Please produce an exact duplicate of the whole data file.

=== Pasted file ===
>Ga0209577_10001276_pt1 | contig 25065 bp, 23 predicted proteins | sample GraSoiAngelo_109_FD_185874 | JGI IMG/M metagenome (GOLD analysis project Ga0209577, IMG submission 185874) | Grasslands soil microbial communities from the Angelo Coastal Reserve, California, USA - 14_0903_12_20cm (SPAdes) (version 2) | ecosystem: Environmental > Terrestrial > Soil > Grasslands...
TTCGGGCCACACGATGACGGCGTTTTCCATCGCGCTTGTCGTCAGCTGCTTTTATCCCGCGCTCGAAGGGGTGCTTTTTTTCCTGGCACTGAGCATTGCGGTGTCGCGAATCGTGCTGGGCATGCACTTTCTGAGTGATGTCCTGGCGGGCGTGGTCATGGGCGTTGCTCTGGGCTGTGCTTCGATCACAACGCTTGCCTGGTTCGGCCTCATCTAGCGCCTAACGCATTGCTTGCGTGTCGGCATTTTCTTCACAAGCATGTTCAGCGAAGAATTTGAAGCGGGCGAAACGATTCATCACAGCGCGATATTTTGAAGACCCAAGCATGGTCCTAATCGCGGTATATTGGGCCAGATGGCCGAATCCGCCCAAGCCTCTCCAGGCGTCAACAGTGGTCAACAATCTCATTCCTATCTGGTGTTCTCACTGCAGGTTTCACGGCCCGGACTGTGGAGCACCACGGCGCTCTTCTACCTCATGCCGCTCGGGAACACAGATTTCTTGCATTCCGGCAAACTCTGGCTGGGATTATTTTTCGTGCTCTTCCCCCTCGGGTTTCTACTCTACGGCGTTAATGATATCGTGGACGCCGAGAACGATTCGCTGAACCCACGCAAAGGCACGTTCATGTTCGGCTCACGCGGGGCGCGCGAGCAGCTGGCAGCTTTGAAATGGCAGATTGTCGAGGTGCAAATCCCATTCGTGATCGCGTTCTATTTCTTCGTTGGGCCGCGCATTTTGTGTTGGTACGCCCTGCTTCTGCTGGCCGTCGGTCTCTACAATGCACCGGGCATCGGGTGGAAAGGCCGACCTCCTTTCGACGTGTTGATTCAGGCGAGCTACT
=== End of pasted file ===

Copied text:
>Ga0209577_10001276_pt1 | contig 25065 bp, 23 predicted proteins | sample GraSoiAngelo_109_FD_185874 | JGI IMG/M metagenome (GOLD analysis project Ga0209577, IMG submission 185874) | Grasslands soil microbial communities from the Angelo Coastal Reserve, California, USA - 14_0903_12_20cm (SPAdes) (version 2) | ecosystem: Environmental > Terrestrial > Soil > Grasslands...
TTCGGGCCACACGATGACGGCGTTTTCCATCGCGCTTGTCGTCAGCTGCTTTTATCCCGCGCTCGAAGGGGTGCTTTTTTTCCTGGCACTGAGCATTGCGGTGTCGCGAATCGTGCTGGGCATGCACTTTCTGAGTGATGTCCTGGCGGGCGTGGTCATGGGCGTTGCTCTGGGCTGTGCTTCGATCACAACGCTTGCCTGGTTCGGCCTCATCTAGCGCCTAACGCATTGCTTGCGTGTCGGCATTTTCTTCACAAGCATGTTCAGCGAAGAATTTGAAGCGGGCGAAACGATTCATCACAGCGCGATATTTTGAAGACCCAAGCATGGTCCTAATCGCGGTATATTGGGCCAGATGGCCGAATCCGCCCAAGCCTCTCCAGGCGTCAACAGTGGTCAACAATCTCATTCCTATCTGGTGTTCTCACTGCAGGTTTCACGGCCCGGACTGTGGAGCACCACGGCGCTCTTCTACCTCATGCCGCTCGGGAACACAGATTTCTTGCATTCCGGCAAACTCTGGCTGGGATTATTTTTCGTGCTCTTCCCCCTCGGGTTTCTACTCTACGGCGTTAATGATATCGTGGACGCCGAGAACGATTCGCTGAACCCACGCAAAGGCACGTTCATGTTCGGCTCACGCGGGGCGCGCGAGCAGCTGGCAGCTTTGAAATGGCAGATTGTCGAGGTGCAAATCCCATTCGTGATCGCGTTCTATTTCTTCGTTGGGCCGCGCATTTTGTGTTGGTACGCCCTGCTTCTGCTGGCCGTCGGTCTCTACAATGCACCGGGCATCGGGTGGAAAGGCCGACCTCCTTTCGACGTGTTGATTCAGGCGAGCTACT